To view the poster program please click here

Back to overview


Transient deformation behavior during rate-jump nanoindentation testing of glasses

Thursday (27.09.2018)
10:30 - 10:45 S1/01 - A03
Part of:

Over the past years, nanoindentation testing has become a routinely applied technique for probing the time-dependent deformation, also termed as creep. Benefitting from the high flexibility of the testing conditions, a variety of advanced indentation protocols beyond the classical constant load and hold creep test have been developed. Among them, the nanoindentation strain-rate jump test, as introduced by Lucas and Oliver [1], has recently attracted a growing attention for evaluating the creep exponent and activation volume of metals, glasses as well as ceramics [2, 3].

In a typical strain-rate jump test, the material is initially indented at a constant strain-rate until a depth-independent hardness value is achieved. Subsequently, with the further load increase, the strain-rate is suddenly changed while the materials response, i.e., rate-dependent hardness alterations, is continuously monitored. Lowering the strain-rate usually results in a sudden drop of the hardness. In most cases, such a hardness reduction occurs gradually over a short transient period. However, a marked deviation from this regular transient deformation behavior, which is characterized by an initial decrease of the hardness at the beginning of the down-jump interval followed by a slight re-increase of the hardness towards a constant value at larger indentation depths, has recently been reported for glasses [4] as well as high-entropy-alloys [2].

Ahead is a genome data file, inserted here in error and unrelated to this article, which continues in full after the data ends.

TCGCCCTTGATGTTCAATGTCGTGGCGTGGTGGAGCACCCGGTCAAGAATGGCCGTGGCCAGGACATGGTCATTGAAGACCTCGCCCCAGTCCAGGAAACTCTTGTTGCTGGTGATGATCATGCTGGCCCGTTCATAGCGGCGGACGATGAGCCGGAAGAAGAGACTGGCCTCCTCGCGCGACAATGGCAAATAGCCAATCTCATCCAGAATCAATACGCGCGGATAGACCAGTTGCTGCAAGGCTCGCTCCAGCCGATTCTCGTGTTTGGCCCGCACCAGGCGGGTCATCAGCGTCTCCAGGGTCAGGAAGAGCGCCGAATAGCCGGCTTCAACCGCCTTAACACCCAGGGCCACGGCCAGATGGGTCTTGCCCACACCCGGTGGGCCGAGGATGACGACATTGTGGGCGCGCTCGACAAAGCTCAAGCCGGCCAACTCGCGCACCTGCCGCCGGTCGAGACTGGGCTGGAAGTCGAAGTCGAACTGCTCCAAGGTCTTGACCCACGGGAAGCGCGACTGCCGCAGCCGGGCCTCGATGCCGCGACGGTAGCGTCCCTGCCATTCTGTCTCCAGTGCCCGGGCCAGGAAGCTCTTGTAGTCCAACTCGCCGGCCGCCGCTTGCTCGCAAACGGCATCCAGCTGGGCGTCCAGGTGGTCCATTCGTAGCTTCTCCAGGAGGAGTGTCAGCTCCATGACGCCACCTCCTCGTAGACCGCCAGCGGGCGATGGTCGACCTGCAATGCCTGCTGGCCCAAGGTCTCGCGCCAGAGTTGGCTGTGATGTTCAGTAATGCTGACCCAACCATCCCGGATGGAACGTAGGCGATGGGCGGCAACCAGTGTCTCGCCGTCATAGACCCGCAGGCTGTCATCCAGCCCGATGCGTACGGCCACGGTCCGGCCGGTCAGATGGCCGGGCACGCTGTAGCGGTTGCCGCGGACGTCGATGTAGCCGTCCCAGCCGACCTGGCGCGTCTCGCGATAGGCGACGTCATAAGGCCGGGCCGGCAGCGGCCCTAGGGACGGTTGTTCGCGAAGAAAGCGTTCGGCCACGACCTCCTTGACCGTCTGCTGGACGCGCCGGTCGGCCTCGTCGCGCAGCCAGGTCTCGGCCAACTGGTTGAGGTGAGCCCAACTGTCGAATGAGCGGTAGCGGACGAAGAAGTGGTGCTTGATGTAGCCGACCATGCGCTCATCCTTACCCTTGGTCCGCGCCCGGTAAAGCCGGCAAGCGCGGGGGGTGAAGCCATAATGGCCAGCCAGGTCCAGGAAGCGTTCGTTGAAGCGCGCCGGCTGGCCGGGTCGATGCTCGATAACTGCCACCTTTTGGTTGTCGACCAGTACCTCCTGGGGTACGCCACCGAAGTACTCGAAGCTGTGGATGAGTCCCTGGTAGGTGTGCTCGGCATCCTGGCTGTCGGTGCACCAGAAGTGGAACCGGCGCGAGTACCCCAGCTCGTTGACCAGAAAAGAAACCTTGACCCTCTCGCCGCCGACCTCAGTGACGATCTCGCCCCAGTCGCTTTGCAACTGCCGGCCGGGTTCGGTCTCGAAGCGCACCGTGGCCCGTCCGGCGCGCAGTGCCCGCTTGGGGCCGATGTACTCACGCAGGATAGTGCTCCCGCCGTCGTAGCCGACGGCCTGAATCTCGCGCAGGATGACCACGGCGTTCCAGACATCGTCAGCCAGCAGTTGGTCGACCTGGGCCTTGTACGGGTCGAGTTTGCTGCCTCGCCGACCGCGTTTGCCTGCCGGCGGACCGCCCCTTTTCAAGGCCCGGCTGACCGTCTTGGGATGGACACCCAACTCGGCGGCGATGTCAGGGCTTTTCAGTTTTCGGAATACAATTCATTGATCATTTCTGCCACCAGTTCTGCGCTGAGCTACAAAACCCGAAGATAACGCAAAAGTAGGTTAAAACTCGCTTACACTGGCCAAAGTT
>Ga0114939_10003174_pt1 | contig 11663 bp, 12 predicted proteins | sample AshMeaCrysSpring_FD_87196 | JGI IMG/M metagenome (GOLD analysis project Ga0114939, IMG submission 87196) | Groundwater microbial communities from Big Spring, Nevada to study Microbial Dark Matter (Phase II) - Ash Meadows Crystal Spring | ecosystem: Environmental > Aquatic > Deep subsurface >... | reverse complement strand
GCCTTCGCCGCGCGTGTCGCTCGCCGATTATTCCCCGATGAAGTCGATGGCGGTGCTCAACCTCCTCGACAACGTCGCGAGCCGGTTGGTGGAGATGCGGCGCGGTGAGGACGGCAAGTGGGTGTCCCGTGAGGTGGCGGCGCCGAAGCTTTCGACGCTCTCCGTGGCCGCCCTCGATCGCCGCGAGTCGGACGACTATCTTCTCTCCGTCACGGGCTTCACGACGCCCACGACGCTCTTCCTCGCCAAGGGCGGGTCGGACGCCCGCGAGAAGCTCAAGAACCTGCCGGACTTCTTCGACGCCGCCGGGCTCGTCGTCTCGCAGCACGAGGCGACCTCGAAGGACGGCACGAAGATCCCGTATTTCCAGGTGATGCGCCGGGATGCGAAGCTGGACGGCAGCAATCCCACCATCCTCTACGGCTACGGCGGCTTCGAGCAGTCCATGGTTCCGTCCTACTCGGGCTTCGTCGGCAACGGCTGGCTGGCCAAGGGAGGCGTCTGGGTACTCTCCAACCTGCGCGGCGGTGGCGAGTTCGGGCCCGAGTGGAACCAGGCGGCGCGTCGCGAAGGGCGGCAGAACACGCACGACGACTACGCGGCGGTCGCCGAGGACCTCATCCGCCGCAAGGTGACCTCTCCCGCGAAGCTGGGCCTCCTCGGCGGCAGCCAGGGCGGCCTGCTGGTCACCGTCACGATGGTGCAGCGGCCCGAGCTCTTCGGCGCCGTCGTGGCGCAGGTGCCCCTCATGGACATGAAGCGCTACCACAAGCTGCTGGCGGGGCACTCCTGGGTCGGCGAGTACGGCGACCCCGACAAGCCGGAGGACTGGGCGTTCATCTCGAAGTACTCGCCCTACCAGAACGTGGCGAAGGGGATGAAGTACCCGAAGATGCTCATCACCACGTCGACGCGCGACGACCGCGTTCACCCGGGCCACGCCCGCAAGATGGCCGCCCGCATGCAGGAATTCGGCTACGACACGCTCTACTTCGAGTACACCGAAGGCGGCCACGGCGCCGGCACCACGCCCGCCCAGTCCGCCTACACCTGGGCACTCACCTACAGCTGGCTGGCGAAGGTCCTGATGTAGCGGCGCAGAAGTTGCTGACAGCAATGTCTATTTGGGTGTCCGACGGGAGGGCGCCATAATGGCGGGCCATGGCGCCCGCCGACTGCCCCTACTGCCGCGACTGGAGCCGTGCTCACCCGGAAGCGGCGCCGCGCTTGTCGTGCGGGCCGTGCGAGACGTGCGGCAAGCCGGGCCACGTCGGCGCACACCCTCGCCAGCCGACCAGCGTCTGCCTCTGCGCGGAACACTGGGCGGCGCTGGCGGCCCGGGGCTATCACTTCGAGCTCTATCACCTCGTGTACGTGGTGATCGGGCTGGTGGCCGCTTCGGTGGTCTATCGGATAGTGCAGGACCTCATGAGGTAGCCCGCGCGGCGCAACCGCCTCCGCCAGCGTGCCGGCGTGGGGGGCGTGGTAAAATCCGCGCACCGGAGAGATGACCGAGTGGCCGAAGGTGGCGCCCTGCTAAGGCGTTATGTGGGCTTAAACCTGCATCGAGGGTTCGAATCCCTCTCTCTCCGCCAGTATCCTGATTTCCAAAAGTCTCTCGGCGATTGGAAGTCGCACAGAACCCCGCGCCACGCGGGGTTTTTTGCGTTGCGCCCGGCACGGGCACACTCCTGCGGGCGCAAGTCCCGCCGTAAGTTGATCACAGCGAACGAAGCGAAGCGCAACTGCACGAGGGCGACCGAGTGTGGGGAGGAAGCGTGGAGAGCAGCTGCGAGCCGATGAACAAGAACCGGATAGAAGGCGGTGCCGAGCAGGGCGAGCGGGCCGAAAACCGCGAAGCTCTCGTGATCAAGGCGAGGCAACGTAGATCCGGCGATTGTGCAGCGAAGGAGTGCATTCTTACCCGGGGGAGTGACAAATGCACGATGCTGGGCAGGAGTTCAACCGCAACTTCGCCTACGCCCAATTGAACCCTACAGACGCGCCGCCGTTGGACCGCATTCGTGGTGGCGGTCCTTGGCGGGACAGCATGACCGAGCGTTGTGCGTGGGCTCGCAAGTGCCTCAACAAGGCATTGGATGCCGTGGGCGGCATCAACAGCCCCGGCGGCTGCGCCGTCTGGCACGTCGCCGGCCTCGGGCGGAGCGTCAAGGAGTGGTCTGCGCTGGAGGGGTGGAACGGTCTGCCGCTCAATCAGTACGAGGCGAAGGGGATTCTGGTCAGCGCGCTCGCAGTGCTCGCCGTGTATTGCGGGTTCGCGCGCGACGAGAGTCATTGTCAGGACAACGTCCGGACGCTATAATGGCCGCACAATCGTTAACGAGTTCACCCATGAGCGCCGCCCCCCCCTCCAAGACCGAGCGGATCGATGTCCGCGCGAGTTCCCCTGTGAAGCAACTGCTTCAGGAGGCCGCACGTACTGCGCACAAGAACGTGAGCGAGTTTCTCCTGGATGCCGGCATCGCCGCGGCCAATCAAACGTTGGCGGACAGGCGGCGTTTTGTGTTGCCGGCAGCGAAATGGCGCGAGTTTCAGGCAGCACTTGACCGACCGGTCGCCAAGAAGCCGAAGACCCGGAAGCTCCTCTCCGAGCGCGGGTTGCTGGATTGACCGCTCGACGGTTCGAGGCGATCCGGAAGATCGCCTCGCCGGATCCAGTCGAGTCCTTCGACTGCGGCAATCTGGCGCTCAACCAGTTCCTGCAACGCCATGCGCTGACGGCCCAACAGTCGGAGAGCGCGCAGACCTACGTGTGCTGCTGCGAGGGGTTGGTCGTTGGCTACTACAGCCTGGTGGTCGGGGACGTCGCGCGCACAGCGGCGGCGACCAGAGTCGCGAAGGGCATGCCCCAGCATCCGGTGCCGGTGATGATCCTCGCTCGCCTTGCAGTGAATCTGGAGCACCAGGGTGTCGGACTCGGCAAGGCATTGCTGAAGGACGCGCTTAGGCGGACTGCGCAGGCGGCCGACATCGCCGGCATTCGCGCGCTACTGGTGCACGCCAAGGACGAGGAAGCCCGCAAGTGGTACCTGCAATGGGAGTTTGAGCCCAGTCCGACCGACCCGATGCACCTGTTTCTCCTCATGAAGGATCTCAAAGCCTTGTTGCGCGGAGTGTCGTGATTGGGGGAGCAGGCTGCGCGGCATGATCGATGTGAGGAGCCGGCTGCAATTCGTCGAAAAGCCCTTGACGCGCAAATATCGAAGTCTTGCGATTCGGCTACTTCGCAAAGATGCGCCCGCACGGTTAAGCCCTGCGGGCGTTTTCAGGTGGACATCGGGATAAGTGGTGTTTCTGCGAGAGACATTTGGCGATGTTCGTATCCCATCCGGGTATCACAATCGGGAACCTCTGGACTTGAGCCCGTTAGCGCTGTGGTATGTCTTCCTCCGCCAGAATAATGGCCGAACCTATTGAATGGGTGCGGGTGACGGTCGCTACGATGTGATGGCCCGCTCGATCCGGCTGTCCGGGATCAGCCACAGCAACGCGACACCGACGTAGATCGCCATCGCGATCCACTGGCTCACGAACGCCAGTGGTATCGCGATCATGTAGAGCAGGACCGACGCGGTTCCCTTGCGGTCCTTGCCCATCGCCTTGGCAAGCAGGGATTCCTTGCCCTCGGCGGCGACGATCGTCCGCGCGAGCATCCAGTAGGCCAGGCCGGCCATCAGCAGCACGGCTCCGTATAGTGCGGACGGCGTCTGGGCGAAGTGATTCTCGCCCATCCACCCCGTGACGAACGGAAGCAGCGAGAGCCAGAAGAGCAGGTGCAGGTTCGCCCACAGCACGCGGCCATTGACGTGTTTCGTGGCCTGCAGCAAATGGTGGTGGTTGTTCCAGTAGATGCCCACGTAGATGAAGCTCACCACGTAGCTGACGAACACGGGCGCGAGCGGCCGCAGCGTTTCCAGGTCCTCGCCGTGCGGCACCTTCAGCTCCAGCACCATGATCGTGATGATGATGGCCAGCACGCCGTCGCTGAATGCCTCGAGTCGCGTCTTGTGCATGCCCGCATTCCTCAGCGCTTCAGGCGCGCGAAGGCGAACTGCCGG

To reveal the underlying mechanisms governing this unique effect, the transient deformation behavior of selected oxide, chalcogenide and bulk metallic glasses was studied in a nanoindentation strain-rate jump test. Depending on the creep characteristics of the glasses tested as well as the height of the corresponding strain-rate jumps, distinct variations in the transient deformation behavior have been observed and based on these findings, a first mechanistic description for this phenomenon has been proposed.


[1] B. N. Lucas, W. C. Oliver, Metall. Mater. Trans. A 30 (1999) 601-610.

[2] V. Maier-Kiener, K. Durst, JOM (2017).

[3] P. Sudharshan Phani, W. C. Oliver, G. M. Pharr, JOM (2017).

[4] R. Limbach, B. P. Rodrigues, L. Wondraczek, J. Non-Cryst. Solids 404 (2014) 124-134.

René Limbach
Friedrich Schiller University Jena
Additional Authors:
  • Dr. Bruno Poletto Rodrigues
    Friedrich Schiller University Jena
  • Prof. Dr. Lothar Wondraczek
    Friedrich Schiller University Jena